PETALING JAYA: Air quality around the country is expected to improve slightly because of fewer hotspots in Sumatra.
Natural Resources and Environment Minister Datuk Adenan Satem said that as only 134 hotspots were detected in Sumatra on Wednesday compared to over 500 on Monday, the haze situation was expected to improve.
There was noticeable improvement yesterday as the Department of Environment reported that there were no areas in the country which had unhealthy air quality.
Department director-general Datuk Rosnani Ibarahim said that as of 11am yesterday, good air quality was reported in 14 areas while the remaining areas had moderate air quality.
Areas with good air quality included Indera Mahkota in Pahang, Pengkalan Chepa and Kota Baru in Kelantan, Paka and Kuala Terengganu in Terengganu and Limbang in Sarawak as well as Labuan, Keningau and Sandakan in Sabah.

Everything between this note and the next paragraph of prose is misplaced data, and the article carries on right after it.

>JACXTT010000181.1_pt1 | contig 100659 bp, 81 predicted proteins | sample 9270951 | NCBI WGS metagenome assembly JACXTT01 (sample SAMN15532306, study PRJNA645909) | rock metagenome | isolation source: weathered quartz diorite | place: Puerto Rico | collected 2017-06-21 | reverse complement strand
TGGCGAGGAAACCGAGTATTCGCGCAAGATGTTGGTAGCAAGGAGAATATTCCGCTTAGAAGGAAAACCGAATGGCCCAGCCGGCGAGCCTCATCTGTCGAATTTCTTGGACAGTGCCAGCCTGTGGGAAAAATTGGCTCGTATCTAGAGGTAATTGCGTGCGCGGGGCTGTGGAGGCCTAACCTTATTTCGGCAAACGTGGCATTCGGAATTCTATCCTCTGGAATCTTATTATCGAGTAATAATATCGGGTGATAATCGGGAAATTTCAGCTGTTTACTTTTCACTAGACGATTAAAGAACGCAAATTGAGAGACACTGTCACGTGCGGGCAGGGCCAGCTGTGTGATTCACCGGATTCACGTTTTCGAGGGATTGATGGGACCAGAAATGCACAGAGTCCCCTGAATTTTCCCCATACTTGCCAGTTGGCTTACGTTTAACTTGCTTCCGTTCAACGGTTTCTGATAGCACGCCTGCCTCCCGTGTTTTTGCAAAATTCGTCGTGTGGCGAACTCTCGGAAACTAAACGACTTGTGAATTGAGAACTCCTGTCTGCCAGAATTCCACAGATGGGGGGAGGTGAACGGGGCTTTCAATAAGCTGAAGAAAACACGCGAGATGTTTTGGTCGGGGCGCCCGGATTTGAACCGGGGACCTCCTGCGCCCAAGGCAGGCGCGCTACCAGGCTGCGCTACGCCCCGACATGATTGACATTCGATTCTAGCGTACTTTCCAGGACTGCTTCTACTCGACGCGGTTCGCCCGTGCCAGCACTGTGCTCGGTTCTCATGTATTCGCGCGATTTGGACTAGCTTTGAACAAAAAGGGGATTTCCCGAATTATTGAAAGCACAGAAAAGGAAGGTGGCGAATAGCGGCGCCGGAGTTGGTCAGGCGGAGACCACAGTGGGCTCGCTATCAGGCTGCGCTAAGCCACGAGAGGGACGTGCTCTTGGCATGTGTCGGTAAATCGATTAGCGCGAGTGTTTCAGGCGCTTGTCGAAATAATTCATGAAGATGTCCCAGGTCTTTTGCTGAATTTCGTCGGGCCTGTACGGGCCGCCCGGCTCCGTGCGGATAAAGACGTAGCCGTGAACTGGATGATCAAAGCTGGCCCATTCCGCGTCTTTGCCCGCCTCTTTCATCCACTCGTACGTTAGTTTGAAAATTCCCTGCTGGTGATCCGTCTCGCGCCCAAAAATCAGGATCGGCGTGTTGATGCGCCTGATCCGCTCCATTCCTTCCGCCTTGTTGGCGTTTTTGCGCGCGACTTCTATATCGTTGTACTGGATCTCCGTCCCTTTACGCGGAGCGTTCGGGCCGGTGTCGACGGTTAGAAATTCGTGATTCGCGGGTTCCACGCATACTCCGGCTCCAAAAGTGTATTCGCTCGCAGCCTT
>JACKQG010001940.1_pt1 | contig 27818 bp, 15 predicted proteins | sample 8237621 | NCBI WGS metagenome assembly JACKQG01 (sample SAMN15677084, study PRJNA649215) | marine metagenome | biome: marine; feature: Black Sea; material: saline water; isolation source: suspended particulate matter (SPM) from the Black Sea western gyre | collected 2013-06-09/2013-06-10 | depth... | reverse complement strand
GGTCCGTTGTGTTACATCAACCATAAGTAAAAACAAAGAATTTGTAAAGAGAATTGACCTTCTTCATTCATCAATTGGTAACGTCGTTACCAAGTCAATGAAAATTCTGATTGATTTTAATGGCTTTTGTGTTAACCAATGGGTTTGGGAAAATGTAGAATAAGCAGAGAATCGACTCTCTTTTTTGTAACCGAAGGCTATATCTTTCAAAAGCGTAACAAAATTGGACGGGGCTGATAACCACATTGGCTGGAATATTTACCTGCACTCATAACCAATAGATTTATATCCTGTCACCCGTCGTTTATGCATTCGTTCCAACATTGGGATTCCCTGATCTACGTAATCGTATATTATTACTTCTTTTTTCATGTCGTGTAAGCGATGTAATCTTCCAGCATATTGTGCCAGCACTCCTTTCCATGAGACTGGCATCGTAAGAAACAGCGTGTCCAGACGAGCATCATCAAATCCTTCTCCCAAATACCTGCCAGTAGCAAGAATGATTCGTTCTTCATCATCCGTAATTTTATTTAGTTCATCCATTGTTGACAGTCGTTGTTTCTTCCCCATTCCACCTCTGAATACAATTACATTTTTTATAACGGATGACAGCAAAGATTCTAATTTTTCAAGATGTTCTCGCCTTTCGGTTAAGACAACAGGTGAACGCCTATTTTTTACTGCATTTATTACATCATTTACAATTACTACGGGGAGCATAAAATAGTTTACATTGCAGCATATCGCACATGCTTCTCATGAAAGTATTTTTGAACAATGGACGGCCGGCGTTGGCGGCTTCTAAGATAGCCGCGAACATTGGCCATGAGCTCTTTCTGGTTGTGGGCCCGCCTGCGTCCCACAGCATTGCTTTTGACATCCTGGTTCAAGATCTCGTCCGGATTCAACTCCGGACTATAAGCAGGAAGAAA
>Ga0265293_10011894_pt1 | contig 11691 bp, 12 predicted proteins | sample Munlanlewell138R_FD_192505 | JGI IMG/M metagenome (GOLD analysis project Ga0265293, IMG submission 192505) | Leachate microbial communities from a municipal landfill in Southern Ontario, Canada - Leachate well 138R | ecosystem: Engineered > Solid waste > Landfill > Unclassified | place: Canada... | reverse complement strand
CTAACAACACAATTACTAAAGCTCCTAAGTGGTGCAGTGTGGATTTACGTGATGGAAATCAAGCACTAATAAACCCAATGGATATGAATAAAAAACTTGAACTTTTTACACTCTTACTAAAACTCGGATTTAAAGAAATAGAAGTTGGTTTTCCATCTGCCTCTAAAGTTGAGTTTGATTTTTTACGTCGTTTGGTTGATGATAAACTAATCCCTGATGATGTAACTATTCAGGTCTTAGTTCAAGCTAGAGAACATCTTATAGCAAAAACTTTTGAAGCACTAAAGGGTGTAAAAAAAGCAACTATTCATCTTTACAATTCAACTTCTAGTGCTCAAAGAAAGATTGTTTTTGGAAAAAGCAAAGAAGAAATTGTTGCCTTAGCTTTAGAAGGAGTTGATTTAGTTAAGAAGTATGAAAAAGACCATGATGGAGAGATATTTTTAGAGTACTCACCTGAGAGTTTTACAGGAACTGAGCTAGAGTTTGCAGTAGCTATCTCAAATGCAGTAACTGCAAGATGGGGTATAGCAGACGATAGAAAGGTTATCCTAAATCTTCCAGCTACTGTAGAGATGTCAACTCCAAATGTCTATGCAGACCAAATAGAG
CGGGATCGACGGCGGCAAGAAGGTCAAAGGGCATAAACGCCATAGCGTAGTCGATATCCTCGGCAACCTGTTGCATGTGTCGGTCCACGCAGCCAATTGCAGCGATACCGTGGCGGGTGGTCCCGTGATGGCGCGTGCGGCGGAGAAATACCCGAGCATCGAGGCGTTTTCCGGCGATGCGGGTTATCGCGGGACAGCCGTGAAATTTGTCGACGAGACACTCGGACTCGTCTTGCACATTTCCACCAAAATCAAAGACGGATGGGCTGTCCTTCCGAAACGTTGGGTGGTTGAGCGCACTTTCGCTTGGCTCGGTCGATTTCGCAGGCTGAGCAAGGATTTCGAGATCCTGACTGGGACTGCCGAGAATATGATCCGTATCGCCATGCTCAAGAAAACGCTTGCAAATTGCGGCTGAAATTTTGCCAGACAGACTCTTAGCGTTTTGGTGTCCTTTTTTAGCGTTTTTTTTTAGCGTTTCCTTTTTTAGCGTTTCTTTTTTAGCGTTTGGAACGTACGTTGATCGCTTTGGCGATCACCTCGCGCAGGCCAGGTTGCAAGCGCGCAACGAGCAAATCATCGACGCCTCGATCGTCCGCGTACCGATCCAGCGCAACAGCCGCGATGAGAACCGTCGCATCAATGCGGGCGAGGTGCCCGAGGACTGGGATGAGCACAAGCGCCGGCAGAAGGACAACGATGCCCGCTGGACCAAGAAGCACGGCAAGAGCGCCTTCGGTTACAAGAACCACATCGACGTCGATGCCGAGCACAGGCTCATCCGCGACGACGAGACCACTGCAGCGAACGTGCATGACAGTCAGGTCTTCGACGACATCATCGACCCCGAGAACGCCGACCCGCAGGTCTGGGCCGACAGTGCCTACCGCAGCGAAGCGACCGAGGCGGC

Other areas – including the west coast – recorded moderate air quality, Rosnani said.
“No areas recorded unhealthy air quality,” she said in a statement yesterday.
Besides the hotspots in Sumatra, she said there were 130 hotspots in Kalimantan, eight in Sabah and Sarawak and nine in Peninsular Malaysia on Wednesday.
Rosnani said the peat fire in Cyberjaya was partially doused while other fires in Saujana Putra in Puchong and Putra Perdana had been put out.
She said visibility in most areas, including Petaling Jaya, Sepang and Subang which suffered from very low visibility for the past two days, was good as it was above 10km.
In Indonesia, Associated Press reported that forest fires and blazes set by local farmers were burning out of control in four provinces.
A Meteorological and Geophysics Agency official known only as Firman said more than 150 hotspots were identified.
“We are very sorry about this,” he said, adding that government workers were focusing most of their attention on the hardest-hit province, Riau.